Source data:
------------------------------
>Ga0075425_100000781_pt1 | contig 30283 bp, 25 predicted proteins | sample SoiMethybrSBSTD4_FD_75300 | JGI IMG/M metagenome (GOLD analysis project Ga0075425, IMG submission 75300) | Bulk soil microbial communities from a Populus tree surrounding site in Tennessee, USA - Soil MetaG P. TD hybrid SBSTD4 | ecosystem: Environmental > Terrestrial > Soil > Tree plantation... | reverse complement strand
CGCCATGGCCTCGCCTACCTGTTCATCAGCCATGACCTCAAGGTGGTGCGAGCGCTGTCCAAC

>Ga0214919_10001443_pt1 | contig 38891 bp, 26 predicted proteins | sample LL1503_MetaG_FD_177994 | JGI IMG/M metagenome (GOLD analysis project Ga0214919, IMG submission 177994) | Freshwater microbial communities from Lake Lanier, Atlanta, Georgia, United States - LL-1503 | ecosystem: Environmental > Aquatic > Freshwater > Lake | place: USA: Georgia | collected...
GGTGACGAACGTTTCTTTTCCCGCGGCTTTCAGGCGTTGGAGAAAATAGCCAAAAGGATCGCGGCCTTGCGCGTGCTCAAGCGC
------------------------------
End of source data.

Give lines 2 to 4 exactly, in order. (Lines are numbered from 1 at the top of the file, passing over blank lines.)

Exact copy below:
CGCCATGGCCTCGCCTACCTGTTCATCAGCCATGACCTCAAGGTGGTGCGAGCGCTGTCCAAC

>Ga0214919_10001443_pt1 | contig 38891 bp, 26 predicted proteins | sample LL1503_MetaG_FD_177994 | JGI IMG/M metagenome (GOLD analysis project Ga0214919, IMG submission 177994) | Freshwater microbial communities from Lake Lanier, Atlanta, Georgia, United States - LL-1503 | ecosystem: Environmental > Aquatic > Freshwater > Lake | place: USA: Georgia | collected...
GGTGACGAACGTTTCTTTTCCCGCGGCTTTCAGGCGTTGGAGAAAATAGCCAAAAGGATCGCGGCCTTGCGCGTGCTCAAGCGC